California’s “Proposition 65,” the much-criticized law that requires prolific warnings of potential exposure to chemicals and fuels copious lawsuits by private citizen groups, is poised to undergo fundamental changes that are likely to make compliance more burdensome. The state’s Office of Environmental Health Hazard Assessment (“OEHHA”) is considering comments received last month on its latest proposal to overhaul the regulations governing Proposition 65 warning label requirements.

For marketers of dietary supplements, the proposed amendments do not address, and in fact will exacerbate, confusion stemming from inconsistencies between the text of Proposition 65 warnings and the labeling determinations and contaminant assessments in FDA regulation of these products. The proposal would require more specificity in the Proposition 65 warning text that must accompany food products, including dietary supplements. To be compliant, supplements would have to bear the word “WARNING” in bold text in a font no smaller than the largest type size used for other consumer information on the product.  The following statement would be required: “Consuming this product can expose you to [name of one or more chemicals], a chemical [or chemicals] known to the State of California to cause [cancer, birth defects, or other reproductive harm].”  Finally, the warning must include reference to a new Proposition 65 website where consumers can find additional information about the chemical(s) in the product and potential exposures: “For more information go to” The proposed revised warning text is more detailed and lengthy than the current standard warning, thereby exacerbating space limitations for products, like dietary supplements, that are typically marketed in small packages.

While OEHHA originally proposed to require identification of a “dirty dozen” list of chemicals that would have had to be disclosed in the warning, the new proposal requires naming “one or more chemicals.” The ambiguity of the provision – e.g., is naming one chemical sufficient even if multiple are contained in a product?  how to choose which one? – makes it ripe as an issue for a plaintiff to challenge the sufficiency of a warning.

Another significant change is that the proposed new warning replaces the existing “may contain” language with the statement that the product “can expose” the consumer to a listed chemical. That change fails to recognize that, for dietary supplements and other food products, often the chemical for which a warning is required (e.g., lead) is naturally occurring and highly variable in terms of its presence and potential quantity. Accordingly, the “may contain” statement is more accurate and allows flexibility in describing the potential exposure to listed chemicals. This raises perhaps the most important Proposition 65 issue for dietary supplements: the exemption for “naturally occurring” chemicals in food products.  Unfortunately, OEHHA has yet to act on industry requests to clarify the exemption, which has proved burdensome to satisfy and a common aspect of litigation in this area.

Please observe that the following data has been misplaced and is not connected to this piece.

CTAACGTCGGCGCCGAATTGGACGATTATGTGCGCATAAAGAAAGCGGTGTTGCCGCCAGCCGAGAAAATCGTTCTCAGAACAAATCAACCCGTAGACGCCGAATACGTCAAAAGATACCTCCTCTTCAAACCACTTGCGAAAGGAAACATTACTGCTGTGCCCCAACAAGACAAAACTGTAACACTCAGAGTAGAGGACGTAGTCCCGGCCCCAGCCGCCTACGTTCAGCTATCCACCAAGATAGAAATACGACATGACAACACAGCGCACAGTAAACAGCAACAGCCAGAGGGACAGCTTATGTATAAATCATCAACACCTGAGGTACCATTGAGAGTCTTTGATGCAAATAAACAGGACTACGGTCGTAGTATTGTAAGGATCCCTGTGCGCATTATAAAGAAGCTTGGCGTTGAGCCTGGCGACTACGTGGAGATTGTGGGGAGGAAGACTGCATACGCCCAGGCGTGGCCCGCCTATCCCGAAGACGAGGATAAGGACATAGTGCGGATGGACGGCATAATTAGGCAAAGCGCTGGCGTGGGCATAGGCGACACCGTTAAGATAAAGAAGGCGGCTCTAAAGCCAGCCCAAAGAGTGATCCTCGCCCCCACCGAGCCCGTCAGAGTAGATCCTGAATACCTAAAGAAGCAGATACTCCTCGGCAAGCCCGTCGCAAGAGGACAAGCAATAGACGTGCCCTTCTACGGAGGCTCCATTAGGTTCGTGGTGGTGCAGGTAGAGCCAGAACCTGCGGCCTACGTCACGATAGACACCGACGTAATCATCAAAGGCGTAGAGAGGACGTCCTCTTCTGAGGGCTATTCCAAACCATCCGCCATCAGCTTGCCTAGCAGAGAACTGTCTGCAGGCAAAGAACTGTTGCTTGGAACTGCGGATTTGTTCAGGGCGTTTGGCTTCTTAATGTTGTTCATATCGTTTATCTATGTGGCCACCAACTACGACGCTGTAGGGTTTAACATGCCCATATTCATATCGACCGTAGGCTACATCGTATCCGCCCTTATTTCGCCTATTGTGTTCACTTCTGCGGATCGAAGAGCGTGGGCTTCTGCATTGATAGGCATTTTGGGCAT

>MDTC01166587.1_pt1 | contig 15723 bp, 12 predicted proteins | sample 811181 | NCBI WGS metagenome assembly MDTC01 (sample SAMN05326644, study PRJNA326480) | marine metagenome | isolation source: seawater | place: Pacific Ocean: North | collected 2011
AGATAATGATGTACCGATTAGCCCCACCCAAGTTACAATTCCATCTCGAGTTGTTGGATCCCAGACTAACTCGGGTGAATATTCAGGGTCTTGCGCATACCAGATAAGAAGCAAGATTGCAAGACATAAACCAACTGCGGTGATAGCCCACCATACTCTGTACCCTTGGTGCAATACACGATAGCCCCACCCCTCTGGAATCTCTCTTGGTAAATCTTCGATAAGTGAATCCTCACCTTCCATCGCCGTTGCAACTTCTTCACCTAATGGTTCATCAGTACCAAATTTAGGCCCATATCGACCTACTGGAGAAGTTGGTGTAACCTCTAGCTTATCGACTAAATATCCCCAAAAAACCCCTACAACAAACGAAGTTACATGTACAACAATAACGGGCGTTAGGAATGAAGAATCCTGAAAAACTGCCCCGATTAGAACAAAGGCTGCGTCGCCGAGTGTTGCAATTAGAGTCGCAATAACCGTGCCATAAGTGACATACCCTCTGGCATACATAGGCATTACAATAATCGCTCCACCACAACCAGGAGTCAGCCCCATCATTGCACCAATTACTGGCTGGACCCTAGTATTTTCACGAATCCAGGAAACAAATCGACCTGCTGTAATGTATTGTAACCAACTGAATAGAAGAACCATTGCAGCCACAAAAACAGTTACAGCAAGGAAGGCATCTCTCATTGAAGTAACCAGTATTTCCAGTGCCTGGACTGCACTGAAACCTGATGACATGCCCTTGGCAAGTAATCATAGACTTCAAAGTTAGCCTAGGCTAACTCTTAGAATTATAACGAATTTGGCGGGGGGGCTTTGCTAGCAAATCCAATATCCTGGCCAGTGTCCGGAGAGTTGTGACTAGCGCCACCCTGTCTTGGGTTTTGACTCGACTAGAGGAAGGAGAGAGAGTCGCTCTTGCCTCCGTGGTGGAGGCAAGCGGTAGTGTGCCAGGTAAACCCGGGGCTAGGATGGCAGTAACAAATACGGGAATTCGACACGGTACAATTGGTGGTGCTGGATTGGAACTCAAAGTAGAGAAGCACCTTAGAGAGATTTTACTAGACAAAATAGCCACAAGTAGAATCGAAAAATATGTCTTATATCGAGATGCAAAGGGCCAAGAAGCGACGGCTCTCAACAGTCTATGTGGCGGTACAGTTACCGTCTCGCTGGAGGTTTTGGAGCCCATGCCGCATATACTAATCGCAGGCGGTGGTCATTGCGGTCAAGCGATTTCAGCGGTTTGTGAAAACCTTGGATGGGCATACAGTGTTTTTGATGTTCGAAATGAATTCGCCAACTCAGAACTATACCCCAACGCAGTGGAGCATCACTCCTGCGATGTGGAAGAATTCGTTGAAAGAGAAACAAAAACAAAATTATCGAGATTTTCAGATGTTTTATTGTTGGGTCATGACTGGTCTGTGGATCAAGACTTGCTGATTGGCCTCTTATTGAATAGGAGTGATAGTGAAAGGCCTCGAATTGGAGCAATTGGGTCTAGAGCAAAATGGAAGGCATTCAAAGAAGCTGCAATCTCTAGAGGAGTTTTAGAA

The proposed amendments include several other provisions worth noting: 

  • Replaces the mandate to provide a warning “prior to exposure” with a requirement to provide the warning “prior to or during the purchase of the product.”
  • Internet purchases:  Specific regulatory text is proposed to address warnings provided for internet purchases. The proposal would require that the warning be provided by a clearly marked hyperlink using the word “WARNING” on the product display page, or otherwise be prominently displayed before the purchase is complete.
  • Warnings must be provided in foreign languages if the product labeling contains information in these languages.
  • Clarifies when retailers may be held responsible for providing product exposure warnings. These provisions respond to a statutory mandate to minimize burdens on retailers, and in short, require that the manufacturer, producer, packager, importer, or distributor is responsible for adding the warning to a product label or providing a written notice to the retailer regarding the required warning for the product. The responsibility for providing a warning falls on the retailer only under certain conditions, such as when the retailer receives warning information and materials from a supplier and fails to post them. 

In a separate rulemaking, OEHHA has finalized a regulation for developing a new Proposition 65 website, to which reference must be made in warnings as noted above. This regulation provides OEHHA authority to require companies to submit information related to a chemical for which a warning is given within 90 days of request. That information can include: chemical identity; concentration and location of the chemical(s) in a product; anticipated routes or pathways of exposure; and estimated levels of exposure to the chemical(s).